The Five Second Rule
by Michele Christopher
Stacy returns with another parenting issue.
Consider, if you will, the bit of food dropped on the floor. With our first child, no matter what kind of food was dropped, it went straight into the trash. Once the second child came along, if the food isn't overly sticky to begin with and doesn't collect any visible cat hairs after the fall, it is still eligible for consumption. "Just blow on it," we say. And the Five Second Rule is officially in effect: pick it up before five seconds have elapsed and it's just fine. Similarly, the baby bottle and pacifiers that were previously boiled between uses are now just rinsed under a lukewarm tap and popped back into place. Or maybe just wiped free of lint and such with our hand, depending on the day.
Handling of the children changes also, upon the advent of a second child. We handled our first child, if not like actual spun glass, then at least like something that would chip dreadfully if bonked in the slightest. With our second child, it is often like we are test driving her for Road and Baby Magazine's special Off Road edition, making sure her suspension holds and her chassis is sound. Not that we are dangling her by one leg while we change her diaper or anything. Well, just the once, maybe.
Boo-boos are similarly now rather unexciting. Our first child's every scrape and scratch was soothed with kisses, hugs and the odd Band-Aid. Until the time, at the age of 2, when he gashed his head open on a Christmas ornament and we spent five hours in the Emergency Room. That pretty much used up our available panic for the next 30 or so years. So these days, if they're not actively gushing blood, a pat on the head and a "you'll live," seems to do the trick.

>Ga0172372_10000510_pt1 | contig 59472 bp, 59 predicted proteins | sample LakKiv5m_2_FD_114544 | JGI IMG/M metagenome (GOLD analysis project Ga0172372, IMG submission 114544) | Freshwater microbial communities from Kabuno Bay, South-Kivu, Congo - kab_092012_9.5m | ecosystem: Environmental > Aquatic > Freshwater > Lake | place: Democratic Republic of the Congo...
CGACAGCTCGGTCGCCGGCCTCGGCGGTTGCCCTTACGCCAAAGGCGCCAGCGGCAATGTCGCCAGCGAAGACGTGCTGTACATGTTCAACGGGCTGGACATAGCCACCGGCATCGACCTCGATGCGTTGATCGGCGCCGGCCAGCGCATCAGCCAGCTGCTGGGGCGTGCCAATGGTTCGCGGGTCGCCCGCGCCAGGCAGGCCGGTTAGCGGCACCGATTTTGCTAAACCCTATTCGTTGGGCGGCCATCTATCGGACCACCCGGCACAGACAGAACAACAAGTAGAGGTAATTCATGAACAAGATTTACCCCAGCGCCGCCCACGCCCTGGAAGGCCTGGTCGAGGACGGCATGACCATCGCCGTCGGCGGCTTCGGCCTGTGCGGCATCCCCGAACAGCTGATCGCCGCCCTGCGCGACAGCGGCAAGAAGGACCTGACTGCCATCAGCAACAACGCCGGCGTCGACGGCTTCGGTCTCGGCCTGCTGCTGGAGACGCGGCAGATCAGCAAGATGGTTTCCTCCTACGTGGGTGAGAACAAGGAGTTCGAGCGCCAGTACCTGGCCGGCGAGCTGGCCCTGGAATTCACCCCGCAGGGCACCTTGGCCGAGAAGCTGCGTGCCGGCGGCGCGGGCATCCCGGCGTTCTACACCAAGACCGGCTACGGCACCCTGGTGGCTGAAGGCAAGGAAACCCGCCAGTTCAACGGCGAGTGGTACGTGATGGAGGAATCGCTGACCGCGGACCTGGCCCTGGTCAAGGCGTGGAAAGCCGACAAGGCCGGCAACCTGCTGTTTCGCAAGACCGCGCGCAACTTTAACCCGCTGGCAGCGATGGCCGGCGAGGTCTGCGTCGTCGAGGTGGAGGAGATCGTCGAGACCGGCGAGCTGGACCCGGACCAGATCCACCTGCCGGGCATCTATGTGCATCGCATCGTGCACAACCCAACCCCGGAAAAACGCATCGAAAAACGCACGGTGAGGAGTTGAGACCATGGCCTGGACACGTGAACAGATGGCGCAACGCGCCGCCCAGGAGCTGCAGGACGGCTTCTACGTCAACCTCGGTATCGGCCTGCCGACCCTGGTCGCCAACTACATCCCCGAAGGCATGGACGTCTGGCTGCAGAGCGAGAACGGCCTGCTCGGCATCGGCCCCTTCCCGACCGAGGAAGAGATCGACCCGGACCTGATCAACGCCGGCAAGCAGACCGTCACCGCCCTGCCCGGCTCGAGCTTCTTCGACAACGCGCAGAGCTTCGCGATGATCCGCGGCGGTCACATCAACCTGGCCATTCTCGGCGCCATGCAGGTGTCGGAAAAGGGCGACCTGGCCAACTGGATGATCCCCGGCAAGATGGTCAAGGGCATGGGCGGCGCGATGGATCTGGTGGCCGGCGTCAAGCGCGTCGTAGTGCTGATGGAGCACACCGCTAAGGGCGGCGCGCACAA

Before you call Child Services on us, for unfairly favoring our firstborn over our second, understand that they both now get treated this way. With the arrival of the second child, two very important things come into play: 1) the relative resilience of the first child has been established and 2) it's hard to be coddling, cooing and/or dancing attendance on small creatures when your fine motor skills have drastically deteriorated due to four solid years of fragmented sleep. Trust me, our children will be just fine consuming five-second Oreos, being swung about in raucous games of Airplane and getting Mommy-hugs instead of Bactine. We promise.
Previously by Stacy: